23 FEBRUARY 1850, Page 15


OF the social improvements going on, unquestionably one of the most blessed is that in the treatment Of children. It is no longer supposed that there is no alternative except over-indulgence or rigorous severity, or even that the mean between those two ex- tremes is the happy plan; but it is daily becoming more generally felt and understood that a rigid compulsion of whatever is neces- sary for the welfare of the child may be accompanied by the most loving demeanour. It all seems to resolve itself into a sufficiency of singleminded lave, of intelligence, diligence, and will, in the parent. If all those qualities be sufficient, theparental influence must bear down the child's mind and bend the disposition at plea- sure, without the possibility of antagonism. Yet in spite of this greatly improved and extended social philosophy, instances are only too frequent in which lamentable ignorance is displayed : in- deed, the cases of cruelty to children have been numerous at police- offices of late ; and they do not happen only among the less edu- cated classes. This week, Mr. Edward Xenealy, a barrister, has been cited before the Magistrates at Guildhall for cruelly beating Edward Hyde, his illegitimate son. The defence is the thing that fetches out Mr. Kenealy's theory of education. Sir Peter Laurie having remarked that it was a most creel act to flog a child only five years of age, Mr. Kenealy said, " He is nearly six." The child had been caned, and the marks indicated very great barbarity in the degree of the infliction. Mr. Kenealy did not deny that he had beaten the child; "but not severely—only as a parent." Unfortunately, that is not an anti- thesis ; we saw the case not long since, in which a father beat his son with a strap and buckle, so that the boy died. That parent seems to have been not without kindly feelings. Nor is Mr. Kenealy : he put a number of questions to the child to elicit the admission that he had been kindly treated; and it did appear that the father had washed and dressed the boy, bought him toys, taught him, to sing songs, instructed him in reading and writing, and reproved him if he fibbed, by telling him that he would go to hell.

One of the persons engaged in the care of the child was Eliza- beth Summers, a young woman who called herself Mr. Kenealy's housekeeper : she stated on oath a number of things which at a subsequent examination she admitted to be false. When Mr. Kenealy was told of her having done so, he said, with a tone of regret, "I did not know that she had been sworn." The oath made the "fibs " perjury. Mr. Kenealy had reproved the child for telling fibs, by informing him that he would go to hell, and had backed that warning by a foretaste of torture in the shape of a coning • Mr. Kenealy's coadjutor swears to fibs. There can be little doubt that Mr. Kenealy had felt kindly, pa- rentally, towards his offspring; had shared his amusements, and had taken trouble for him—the great test of affection : the fault seems to be an intellectual one. In spite of Mr. Kenealy's train- ing for the bar, which is said to involve a general knowledge and aptitude in getting at the truth, he has not yet arrived at the one truth, that it is quite possible to make a boy of five, or even " nearly six," do all you require without a caning of that kind that subjects the inflictor to correctional police law. He does not know, it seems, that when you have the complete authority over a child, you may acquire influence so easily that anything of the nature of personal chastisement is needless, and that penal discipline of any kind may be dismissed almost entirely by the age of four years, certainly by five or even six. We do not gather that Mr. Ke- nealy is either a less intelligent or a less kindhearted man than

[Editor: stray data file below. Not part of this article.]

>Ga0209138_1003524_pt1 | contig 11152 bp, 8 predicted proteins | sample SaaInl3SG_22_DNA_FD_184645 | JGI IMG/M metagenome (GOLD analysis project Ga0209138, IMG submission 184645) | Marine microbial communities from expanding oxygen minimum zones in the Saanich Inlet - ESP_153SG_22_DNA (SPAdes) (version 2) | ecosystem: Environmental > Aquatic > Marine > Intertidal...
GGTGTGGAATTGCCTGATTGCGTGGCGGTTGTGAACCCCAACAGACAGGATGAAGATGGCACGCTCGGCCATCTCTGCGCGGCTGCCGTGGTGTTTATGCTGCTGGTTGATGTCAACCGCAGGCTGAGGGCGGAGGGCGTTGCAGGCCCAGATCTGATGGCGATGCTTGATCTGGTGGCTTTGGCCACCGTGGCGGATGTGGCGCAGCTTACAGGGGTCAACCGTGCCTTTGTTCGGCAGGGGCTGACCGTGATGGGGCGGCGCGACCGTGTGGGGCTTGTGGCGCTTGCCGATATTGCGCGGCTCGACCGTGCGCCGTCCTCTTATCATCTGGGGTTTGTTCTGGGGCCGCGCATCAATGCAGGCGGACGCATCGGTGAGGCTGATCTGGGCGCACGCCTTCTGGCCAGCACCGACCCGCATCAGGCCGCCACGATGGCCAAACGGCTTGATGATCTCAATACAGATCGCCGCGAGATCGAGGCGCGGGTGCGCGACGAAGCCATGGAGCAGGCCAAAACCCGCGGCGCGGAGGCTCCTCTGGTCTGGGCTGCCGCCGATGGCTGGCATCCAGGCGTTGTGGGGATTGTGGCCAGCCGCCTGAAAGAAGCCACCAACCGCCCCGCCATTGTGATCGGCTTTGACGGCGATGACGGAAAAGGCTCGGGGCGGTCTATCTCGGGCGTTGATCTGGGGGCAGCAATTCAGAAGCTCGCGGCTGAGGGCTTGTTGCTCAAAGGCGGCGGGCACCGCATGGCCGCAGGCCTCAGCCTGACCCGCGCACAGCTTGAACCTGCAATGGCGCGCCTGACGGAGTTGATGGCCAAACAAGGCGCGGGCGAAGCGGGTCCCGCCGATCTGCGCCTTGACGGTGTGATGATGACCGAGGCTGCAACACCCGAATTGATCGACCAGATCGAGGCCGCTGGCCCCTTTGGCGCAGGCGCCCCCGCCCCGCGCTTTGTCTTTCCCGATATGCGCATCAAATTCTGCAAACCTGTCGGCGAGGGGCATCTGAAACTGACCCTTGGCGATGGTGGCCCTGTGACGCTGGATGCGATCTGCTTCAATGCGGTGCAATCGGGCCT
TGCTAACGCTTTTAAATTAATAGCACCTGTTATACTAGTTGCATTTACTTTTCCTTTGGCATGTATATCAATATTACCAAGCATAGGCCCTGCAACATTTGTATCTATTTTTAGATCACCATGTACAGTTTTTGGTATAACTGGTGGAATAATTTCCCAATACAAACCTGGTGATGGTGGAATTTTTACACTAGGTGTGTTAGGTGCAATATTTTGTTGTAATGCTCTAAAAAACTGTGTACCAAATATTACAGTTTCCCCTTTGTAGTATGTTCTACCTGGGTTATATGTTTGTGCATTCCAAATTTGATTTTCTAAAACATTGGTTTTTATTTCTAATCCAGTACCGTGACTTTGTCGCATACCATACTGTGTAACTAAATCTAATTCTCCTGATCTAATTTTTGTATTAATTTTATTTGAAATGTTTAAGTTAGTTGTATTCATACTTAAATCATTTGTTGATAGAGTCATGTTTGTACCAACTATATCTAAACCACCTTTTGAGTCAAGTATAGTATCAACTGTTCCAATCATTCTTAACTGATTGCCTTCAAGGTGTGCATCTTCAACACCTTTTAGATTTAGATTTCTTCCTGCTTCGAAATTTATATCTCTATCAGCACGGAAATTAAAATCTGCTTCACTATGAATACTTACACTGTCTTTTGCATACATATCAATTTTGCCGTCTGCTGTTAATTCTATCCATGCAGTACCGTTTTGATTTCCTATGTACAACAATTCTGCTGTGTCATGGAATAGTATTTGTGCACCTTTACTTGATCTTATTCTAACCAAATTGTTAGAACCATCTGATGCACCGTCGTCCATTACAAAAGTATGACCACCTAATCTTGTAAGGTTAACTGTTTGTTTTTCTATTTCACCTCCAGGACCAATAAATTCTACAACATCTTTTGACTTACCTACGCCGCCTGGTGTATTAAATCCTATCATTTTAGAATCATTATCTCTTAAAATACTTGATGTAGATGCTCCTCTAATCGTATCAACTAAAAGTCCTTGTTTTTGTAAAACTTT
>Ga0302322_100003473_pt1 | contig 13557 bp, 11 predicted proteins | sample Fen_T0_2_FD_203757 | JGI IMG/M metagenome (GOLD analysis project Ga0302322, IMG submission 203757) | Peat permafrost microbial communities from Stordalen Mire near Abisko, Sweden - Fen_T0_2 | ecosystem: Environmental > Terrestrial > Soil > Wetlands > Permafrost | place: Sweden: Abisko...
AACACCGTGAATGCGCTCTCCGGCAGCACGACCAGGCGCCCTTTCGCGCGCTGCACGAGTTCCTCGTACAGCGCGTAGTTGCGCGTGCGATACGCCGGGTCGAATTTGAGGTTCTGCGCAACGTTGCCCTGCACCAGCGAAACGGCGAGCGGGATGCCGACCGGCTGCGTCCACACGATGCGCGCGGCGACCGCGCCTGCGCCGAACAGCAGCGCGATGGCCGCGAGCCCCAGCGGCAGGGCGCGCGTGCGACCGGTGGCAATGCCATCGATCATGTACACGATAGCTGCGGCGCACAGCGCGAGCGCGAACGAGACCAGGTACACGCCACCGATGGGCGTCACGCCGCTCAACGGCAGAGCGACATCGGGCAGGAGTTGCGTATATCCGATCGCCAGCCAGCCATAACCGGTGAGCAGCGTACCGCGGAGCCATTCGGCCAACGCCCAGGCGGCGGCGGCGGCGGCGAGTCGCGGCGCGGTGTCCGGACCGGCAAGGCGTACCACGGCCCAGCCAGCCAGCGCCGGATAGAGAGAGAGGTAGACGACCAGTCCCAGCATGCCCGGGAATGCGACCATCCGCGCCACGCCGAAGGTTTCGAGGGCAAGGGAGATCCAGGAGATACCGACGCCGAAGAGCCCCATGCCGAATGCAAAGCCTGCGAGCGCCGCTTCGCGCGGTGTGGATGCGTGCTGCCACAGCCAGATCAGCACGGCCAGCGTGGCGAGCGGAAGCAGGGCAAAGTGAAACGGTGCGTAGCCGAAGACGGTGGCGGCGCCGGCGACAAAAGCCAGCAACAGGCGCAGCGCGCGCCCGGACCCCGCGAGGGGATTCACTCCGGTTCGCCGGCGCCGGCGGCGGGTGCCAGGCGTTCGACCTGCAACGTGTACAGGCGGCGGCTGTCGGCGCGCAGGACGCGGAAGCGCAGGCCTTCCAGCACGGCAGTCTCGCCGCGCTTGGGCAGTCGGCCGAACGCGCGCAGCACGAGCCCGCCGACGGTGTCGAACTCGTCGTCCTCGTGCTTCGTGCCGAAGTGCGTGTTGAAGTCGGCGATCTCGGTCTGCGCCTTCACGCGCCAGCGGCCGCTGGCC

the average; he has not been trained in the art of parental guidance. nd who is ? Right feeling and sounder philosophy, however, are making their way practically, and many could display better methods and happier results. The general defect is, that the want of a system which can be regularly imparted leaves the whole matter to individual luck.